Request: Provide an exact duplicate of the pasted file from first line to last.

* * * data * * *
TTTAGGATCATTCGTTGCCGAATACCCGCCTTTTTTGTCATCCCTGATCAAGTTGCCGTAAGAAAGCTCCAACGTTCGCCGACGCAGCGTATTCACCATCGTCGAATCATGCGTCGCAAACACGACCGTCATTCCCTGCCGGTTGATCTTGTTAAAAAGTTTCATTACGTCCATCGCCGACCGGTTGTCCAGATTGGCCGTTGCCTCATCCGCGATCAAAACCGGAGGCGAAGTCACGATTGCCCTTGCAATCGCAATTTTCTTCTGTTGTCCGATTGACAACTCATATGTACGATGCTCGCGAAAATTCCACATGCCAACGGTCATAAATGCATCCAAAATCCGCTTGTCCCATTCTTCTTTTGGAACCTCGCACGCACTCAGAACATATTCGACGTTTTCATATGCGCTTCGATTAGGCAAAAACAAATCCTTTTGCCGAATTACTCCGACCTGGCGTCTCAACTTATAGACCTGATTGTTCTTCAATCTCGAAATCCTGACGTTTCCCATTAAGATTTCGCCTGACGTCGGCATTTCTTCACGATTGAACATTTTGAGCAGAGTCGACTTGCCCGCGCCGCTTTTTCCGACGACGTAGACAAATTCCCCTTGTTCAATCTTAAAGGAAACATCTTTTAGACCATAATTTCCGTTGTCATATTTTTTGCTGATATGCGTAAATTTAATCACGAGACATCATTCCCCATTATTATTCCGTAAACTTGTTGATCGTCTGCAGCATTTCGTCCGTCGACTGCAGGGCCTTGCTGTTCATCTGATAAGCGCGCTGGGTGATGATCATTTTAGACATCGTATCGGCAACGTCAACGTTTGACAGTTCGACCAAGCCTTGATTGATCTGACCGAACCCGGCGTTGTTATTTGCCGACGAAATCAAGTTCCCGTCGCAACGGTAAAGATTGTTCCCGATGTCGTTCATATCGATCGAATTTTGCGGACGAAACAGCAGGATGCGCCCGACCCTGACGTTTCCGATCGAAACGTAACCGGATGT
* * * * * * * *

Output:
TTTAGGATCATTCGTTGCCGAATACCCGCCTTTTTTGTCATCCCTGATCAAGTTGCCGTAAGAAAGCTCCAACGTTCGCCGACGCAGCGTATTCACCATCGTCGAATCATGCGTCGCAAACACGACCGTCATTCCCTGCCGGTTGATCTTGTTAAAAAGTTTCATTACGTCCATCGCCGACCGGTTGTCCAGATTGGCCGTTGCCTCATCCGCGATCAAAACCGGAGGCGAAGTCACGATTGCCCTTGCAATCGCAATTTTCTTCTGTTGTCCGATTGACAACTCATATGTACGATGCTCGCGAAAATTCCACATGCCAACGGTCATAAATGCATCCAAAATCCGCTTGTCCCATTCTTCTTTTGGAACCTCGCACGCACTCAGAACATATTCGACGTTTTCATATGCGCTTCGATTAGGCAAAAACAAATCCTTTTGCCGAATTACTCCGACCTGGCGTCTCAACTTATAGACCTGATTGTTCTTCAATCTCGAAATCCTGACGTTTCCCATTAAGATTTCGCCTGACGTCGGCATTTCTTCACGATTGAACATTTTGAGCAGAGTCGACTTGCCCGCGCCGCTTTTTCCGACGACGTAGACAAATTCCCCTTGTTCAATCTTAAAGGAAACATCTTTTAGACCATAATTTCCGTTGTCATATTTTTTGCTGATATGCGTAAATTTAATCACGAGACATCATTCCCCATTATTATTCCGTAAACTTGTTGATCGTCTGCAGCATTTCGTCCGTCGACTGCAGGGCCTTGCTGTTCATCTGATAAGCGCGCTGGGTGATGATCATTTTAGACATCGTATCGGCAACGTCAACGTTTGACAGTTCGACCAAGCCTTGATTGATCTGACCGAACCCGGCGTTGTTATTTGCCGACGAAATCAAGTTCCCGTCGCAACGGTAAAGATTGTTCCCGATGTCGTTCATATCGATCGAATTTTGCGGACGAAACAGCAGGATGCGCCCGACCCTGACGTTTCCGATCGAAACGTAACCGGATGT